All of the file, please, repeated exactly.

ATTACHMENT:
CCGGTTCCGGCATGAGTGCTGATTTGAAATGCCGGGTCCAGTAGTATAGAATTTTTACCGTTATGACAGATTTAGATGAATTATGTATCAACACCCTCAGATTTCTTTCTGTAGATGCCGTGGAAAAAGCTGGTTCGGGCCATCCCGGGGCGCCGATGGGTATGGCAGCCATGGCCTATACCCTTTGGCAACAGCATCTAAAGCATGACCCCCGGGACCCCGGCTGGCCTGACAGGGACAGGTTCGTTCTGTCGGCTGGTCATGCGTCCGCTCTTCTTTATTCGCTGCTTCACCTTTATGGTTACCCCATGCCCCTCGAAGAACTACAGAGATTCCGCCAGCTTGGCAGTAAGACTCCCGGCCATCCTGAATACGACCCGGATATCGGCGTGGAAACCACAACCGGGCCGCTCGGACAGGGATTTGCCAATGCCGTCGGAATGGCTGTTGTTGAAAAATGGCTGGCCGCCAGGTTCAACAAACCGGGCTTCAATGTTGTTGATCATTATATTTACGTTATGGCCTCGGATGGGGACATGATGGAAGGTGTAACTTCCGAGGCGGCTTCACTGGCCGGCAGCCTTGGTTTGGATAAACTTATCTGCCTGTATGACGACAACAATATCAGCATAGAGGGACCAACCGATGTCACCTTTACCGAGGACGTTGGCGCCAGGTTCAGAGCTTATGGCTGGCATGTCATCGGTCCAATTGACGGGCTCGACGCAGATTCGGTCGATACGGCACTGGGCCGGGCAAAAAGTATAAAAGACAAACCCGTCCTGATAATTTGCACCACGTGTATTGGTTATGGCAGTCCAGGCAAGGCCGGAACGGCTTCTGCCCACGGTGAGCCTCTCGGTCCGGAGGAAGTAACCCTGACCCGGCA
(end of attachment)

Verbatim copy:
CCGGTTCCGGCATGAGTGCTGATTTGAAATGCCGGGTCCAGTAGTATAGAATTTTTACCGTTATGACAGATTTAGATGAATTATGTATCAACACCCTCAGATTTCTTTCTGTAGATGCCGTGGAAAAAGCTGGTTCGGGCCATCCCGGGGCGCCGATGGGTATGGCAGCCATGGCCTATACCCTTTGGCAACAGCATCTAAAGCATGACCCCCGGGACCCCGGCTGGCCTGACAGGGACAGGTTCGTTCTGTCGGCTGGTCATGCGTCCGCTCTTCTTTATTCGCTGCTTCACCTTTATGGTTACCCCATGCCCCTCGAAGAACTACAGAGATTCCGCCAGCTTGGCAGTAAGACTCCCGGCCATCCTGAATACGACCCGGATATCGGCGTGGAAACCACAACCGGGCCGCTCGGACAGGGATTTGCCAATGCCGTCGGAATGGCTGTTGTTGAAAAATGGCTGGCCGCCAGGTTCAACAAACCGGGCTTCAATGTTGTTGATCATTATATTTACGTTATGGCCTCGGATGGGGACATGATGGAAGGTGTAACTTCCGAGGCGGCTTCACTGGCCGGCAGCCTTGGTTTGGATAAACTTATCTGCCTGTATGACGACAACAATATCAGCATAGAGGGACCAACCGATGTCACCTTTACCGAGGACGTTGGCGCCAGGTTCAGAGCTTATGGCTGGCATGTCATCGGTCCAATTGACGGGCTCGACGCAGATTCGGTCGATACGGCACTGGGCCGGGCAAAAAGTATAAAAGACAAACCCGTCCTGATAATTTGCACCACGTGTATTGGTTATGGCAGTCCAGGCAAGGCCGGAACGGCTTCTGCCCACGGTGAGCCTCTCGGTCCGGAGGAAGTAACCCTGACCCGGCA